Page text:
The people you meet at whiskey festivals, whether they be producers, ambassadors, or fellow attendees, are always extremely welcoming and happy to share information about the whiskies they’re enjoying and their expectations for the future. To find the best whiskies, it’s a good idea to ask others for their recommendations. This helps you pace yourself and prevents you from drinking continuously.

Start the Day With Some Fine Whiskey

You can try whiskies you wouldn’t have access to outside of these festivals, which is one of the best parts. At some events, you can exchange tokens for expensive whiskey. In my opinion, the best time to try these is before the effects of the alcohol kick in. To prepare your taste buds for Port Ellen, you should start with a lighter whiskey or two.

Eat Breakfast

It may seem obvious, but it’s easy to get caught up in the excitement of the festival day and forget to eat breakfast, only to discover that there is nothing to eat there. A huge blunder. Even though most festivals offer at least one meal, anyone planning on enjoying a few whiskies later in the day should eat a hearty breakfast first.

Have a Good Time!

Amazing times can be had at whiskey festivals. As long as no one gets too inebriated, wonderful whiskey is flowing, pleasant people are everywhere, and a good time is being had by all. Relax and have fun!


Don’t Get Drunk

Only one major drawback exists to whiskey festivals. But it occurs in every single one. If you aren’t careful, you can end up realizing that you’ve had a few too many. Every show, around an hour before it’s over, I notice that the audience starts to get restless. At this time, everyone usually rushes to finish their drinks before the party ends. Most people who drink whiskey just want to get it down their throats, so they don’t appreciate it. The producers and ambassadors are left to deal with the inebriated misbehavior after the program has ended. It’s usually not harmful, but sometimes it can be hostile or even harmful.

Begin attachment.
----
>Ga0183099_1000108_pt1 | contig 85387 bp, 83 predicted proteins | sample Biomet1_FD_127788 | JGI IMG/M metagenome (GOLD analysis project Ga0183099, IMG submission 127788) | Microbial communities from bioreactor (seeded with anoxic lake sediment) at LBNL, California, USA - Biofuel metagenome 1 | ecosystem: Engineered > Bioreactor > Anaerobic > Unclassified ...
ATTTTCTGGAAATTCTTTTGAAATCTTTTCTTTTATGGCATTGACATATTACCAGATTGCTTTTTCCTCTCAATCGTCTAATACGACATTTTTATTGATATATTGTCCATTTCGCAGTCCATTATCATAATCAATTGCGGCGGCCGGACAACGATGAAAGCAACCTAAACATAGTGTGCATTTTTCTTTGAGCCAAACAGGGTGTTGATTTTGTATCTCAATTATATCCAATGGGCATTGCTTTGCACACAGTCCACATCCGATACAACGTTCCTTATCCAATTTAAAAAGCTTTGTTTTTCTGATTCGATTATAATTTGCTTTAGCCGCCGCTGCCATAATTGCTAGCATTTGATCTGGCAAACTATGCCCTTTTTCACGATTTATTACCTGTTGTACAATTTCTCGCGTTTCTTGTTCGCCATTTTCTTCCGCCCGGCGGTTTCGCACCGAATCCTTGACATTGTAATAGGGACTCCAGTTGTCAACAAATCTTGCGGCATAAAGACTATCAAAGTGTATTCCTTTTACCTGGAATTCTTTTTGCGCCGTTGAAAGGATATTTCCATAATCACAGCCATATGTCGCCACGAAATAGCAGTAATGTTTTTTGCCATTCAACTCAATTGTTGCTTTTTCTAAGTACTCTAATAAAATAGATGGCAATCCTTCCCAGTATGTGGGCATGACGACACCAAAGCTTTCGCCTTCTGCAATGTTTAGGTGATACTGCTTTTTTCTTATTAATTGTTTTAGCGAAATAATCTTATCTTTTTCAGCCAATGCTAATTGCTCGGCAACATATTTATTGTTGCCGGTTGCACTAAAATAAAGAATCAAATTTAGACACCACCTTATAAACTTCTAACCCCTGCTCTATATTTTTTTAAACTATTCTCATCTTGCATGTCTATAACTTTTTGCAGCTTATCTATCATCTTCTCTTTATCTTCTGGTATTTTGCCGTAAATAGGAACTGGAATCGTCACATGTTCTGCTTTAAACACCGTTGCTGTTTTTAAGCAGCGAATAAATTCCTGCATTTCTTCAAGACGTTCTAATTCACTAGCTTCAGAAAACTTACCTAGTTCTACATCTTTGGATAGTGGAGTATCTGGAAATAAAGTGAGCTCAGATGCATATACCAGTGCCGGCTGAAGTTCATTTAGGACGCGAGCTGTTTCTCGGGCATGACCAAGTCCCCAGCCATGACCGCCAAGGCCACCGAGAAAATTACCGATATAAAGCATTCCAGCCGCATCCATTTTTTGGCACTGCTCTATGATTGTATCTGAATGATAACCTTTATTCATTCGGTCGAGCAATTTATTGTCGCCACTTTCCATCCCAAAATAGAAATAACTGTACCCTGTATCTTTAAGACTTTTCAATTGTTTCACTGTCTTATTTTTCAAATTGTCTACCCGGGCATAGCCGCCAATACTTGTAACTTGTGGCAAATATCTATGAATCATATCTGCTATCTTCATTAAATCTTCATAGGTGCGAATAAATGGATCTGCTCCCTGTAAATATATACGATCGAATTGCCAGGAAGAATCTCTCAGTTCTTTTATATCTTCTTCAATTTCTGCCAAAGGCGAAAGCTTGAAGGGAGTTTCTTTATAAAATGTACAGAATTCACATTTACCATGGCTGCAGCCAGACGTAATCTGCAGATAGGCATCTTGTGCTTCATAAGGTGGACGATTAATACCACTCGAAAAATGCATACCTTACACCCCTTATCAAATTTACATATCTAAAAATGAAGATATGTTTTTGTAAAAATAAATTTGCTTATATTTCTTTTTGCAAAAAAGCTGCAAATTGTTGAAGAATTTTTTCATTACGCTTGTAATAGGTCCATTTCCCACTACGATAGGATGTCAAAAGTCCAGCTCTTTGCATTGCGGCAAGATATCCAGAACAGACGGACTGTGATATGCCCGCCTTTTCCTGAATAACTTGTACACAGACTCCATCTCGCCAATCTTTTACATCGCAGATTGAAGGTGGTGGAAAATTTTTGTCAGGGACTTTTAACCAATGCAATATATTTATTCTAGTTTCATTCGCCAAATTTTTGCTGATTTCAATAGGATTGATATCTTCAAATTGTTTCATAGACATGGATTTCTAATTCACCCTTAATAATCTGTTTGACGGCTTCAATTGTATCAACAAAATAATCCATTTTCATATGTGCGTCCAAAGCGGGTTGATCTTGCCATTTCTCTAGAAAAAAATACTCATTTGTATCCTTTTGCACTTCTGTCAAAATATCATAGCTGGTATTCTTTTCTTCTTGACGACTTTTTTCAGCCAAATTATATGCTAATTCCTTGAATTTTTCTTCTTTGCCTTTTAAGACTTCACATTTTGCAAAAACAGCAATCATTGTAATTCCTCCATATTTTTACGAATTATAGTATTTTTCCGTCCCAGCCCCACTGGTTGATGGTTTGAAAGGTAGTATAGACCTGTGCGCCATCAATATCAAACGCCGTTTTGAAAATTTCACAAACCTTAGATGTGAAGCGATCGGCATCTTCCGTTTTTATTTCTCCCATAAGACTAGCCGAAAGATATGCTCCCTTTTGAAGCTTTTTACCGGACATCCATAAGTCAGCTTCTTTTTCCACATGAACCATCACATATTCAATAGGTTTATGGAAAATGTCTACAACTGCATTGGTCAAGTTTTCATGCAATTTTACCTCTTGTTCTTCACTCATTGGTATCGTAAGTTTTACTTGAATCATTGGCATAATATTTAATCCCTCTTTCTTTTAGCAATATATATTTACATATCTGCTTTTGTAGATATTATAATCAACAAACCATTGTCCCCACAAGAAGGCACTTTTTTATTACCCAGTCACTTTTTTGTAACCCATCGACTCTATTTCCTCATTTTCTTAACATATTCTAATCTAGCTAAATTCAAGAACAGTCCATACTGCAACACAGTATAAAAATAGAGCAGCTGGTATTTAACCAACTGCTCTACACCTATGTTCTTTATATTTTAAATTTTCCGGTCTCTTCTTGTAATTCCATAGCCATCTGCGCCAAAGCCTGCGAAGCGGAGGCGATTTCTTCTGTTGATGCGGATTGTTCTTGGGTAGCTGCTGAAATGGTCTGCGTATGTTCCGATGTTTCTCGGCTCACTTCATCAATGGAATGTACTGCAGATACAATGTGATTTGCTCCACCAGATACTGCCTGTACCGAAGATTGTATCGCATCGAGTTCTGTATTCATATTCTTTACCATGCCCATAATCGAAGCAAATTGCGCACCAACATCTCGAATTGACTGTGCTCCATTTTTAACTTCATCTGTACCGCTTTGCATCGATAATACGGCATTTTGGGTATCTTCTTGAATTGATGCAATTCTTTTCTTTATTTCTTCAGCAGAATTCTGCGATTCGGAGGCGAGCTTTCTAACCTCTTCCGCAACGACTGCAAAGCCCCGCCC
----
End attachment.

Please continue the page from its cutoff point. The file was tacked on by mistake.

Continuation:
Don’t Have a Plan

Guess which booths you think will have the shortest lines.  The expression “kid in a candy shop” best describes how I felt and acted when I first stepped foot inside Whiskey in the Winter. Before entering the event proper, we stopped to get a few of the full-sized cocktails being sold by the many bartenders stationed outside. The sheer volume of booths, each offering samples of four or five different whiskies, just blew me away once I finally gained inside.

A more primitive need to try everything that was being offered to me for “free” overtook any previous considerations I had given to saving myself for only the best of the offerings. Even though I can’t afford expensive spirits very often, I did manage to sample some 18-year-old scotch and Four Roses barrel-strength bourbon. Next year, though, I intend to make a list of the whiskies I want to taste, tick them off as I go, and take my time getting through the best of the best before moving on to the second and third-best bottles.

One of the best ways to learn more about whiskey is to visit a festival dedicated to the spirit. Having such a wide selection allows for the exploration of lesser-known brands and local specialties. If you want to get the most out of the festival, though, it’s vital to remember a few guidelines. Relax, keep your cool, hold off on the booze, write down your observations, drink some water, gargle with mouthwash, engage in conversation, kick off the day with a fine dram of scotch, load up on the calories, and, above all, don’t get wasted. If you follow these suggestions, you will have a fantastic time at your first whiskey festival.